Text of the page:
There’s a perceptive article by Christopher Levenick on the Weekly Standard’s site. It’s titled “Monkish: What the increase of monastic vocations in Italy could mean for European secularism”.

First, the surpising data:

Italy [...] is often viewed as a case study in secularization. Yet across the peninsula, weekly attendance at Catholic Mass has been steadily climbing for two decades. In 1980, roughly 35 percent of Italians regularly attended the Mass; by 2000 that figure had climbed to nearly 50 percent.

But even more pregnant with possible significance is Italy’s sudden surge in new monastic vocations. A recent conference organized by the Vicariate of Rome and the Unione Superiore Maggiori D’Italia revealed that in the last year, no fewer than 550 women entered cloistered convents–up from 350 two years earlier. In contrast to recent trends, the new candidates were predominantly native-born and college-educated Italians. Similar gains are said to have occurred among male monastics.

It may seem strange that Europe’s woes can be cured by a retreat from the world. Some may be more likely to argue that many of its current problems are political and economic, and therefore must be corrected by policy reforms undertaken by political leaders. If secularization and demographics are the main problems, the answer would seem to involve more people going to church, marrying and raising families. Europeans must become more, not less, engaged with worldly matters, it would seem.

So how does a devotion to prayer and manual labor help this dire situation?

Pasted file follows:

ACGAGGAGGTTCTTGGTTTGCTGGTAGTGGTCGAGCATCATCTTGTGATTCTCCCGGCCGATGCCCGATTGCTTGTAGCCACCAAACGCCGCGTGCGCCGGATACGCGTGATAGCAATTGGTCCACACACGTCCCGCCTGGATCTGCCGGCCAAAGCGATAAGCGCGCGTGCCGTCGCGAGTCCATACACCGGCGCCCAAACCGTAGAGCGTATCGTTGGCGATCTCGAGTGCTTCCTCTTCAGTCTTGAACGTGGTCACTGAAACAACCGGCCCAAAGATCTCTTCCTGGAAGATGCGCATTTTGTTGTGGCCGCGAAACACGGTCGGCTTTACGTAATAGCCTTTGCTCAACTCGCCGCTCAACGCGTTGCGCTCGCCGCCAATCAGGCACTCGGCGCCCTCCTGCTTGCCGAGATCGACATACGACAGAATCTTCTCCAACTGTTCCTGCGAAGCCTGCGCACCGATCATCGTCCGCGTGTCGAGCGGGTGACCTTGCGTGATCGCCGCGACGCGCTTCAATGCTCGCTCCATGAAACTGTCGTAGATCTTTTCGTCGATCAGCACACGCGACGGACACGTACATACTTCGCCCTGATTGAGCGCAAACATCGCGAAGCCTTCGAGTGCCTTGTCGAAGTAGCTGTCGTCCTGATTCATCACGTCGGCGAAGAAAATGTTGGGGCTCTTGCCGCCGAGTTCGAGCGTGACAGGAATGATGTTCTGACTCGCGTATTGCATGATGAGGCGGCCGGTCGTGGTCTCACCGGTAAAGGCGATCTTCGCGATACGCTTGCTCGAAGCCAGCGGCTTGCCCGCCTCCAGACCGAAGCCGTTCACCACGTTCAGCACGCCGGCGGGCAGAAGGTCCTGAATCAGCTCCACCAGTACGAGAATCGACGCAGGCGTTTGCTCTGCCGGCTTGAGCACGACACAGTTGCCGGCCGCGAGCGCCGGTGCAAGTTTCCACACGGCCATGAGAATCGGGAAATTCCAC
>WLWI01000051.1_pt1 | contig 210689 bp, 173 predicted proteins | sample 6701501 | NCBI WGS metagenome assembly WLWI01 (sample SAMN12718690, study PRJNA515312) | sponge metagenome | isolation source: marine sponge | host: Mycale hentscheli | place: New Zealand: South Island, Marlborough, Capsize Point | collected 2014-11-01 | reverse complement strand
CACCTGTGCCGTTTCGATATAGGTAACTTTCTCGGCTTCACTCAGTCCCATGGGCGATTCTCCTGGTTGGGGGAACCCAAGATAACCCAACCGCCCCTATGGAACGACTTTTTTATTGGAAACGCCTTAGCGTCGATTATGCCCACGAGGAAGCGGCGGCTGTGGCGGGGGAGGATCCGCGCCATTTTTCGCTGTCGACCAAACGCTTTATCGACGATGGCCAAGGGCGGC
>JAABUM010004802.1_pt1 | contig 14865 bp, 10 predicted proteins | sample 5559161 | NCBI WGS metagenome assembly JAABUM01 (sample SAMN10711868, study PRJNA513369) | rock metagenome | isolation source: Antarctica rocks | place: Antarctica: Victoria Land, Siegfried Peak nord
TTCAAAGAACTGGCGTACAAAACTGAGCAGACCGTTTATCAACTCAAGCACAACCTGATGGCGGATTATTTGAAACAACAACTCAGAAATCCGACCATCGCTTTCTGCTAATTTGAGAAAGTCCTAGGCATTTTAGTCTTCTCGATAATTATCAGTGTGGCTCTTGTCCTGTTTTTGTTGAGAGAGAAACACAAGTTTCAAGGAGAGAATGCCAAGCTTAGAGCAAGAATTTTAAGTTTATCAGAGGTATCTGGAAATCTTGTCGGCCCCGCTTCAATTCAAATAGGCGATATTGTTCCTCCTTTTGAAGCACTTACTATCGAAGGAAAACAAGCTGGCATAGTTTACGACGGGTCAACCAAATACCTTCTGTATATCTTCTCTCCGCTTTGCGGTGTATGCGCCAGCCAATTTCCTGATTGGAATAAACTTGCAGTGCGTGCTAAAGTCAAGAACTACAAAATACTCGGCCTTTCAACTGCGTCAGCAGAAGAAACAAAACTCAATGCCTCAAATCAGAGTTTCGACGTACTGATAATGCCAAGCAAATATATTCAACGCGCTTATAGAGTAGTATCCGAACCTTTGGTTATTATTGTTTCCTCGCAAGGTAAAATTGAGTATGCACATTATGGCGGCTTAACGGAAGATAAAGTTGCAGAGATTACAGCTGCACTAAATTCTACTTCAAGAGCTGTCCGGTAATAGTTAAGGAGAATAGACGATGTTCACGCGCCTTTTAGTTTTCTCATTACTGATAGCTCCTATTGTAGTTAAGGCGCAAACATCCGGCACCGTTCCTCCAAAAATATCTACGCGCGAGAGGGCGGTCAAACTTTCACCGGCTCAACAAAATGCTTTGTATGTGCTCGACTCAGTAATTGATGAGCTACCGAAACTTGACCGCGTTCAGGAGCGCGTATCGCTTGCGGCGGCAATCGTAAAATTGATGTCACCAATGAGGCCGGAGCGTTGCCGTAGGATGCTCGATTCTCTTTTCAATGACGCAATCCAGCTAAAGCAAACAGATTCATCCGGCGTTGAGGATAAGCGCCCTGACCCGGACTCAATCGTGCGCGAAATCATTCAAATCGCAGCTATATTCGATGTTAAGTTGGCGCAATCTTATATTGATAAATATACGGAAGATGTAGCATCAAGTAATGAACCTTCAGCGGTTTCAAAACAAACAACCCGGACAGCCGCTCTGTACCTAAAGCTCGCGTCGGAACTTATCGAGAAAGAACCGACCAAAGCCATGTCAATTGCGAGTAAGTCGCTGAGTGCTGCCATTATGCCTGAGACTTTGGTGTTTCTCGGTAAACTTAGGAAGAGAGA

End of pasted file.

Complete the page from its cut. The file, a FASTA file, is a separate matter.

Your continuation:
Here is Levenick’s answer:

IT IS REASONABLE [...] to see more hopeful signs in a possible monastic renaissance. This is certainly the view of Pope Benedict XVI, who views monasticism as one of three historic elements which forged Latin, Greek, Slavic, Nordic, and Germanic cultures into the amalgam known as Europe. Monasticism, Benedict recently noted, has long been “the indispensable bearer not only of cultural continuity but above all of fundamental and religious and moral values.” It acts as “a pre-political and supra-political force,” which brings “ever-welcome and necessary rebirths of culture and civilization.” (Even Gibbon conceded that “posterity must be grateful to acknowledge, that the monuments of Greek and Roman literature have been preserved and multiplied by [the monks'] indefatigable pens.”) Benedict’s high sense of monastic purpose dovetails neatly with his belief that a small but vibrant church will be well positioned to invigorate Western civilization.

In its own way, monasticism may provide the spiritual energies needed for cultural renewal and reform – and as George Weigel has argued, there can be no “re-form” without a concern for the “form” of Christian life, i.e. religious life. It’s a fascinating argument about which much more can and should be said.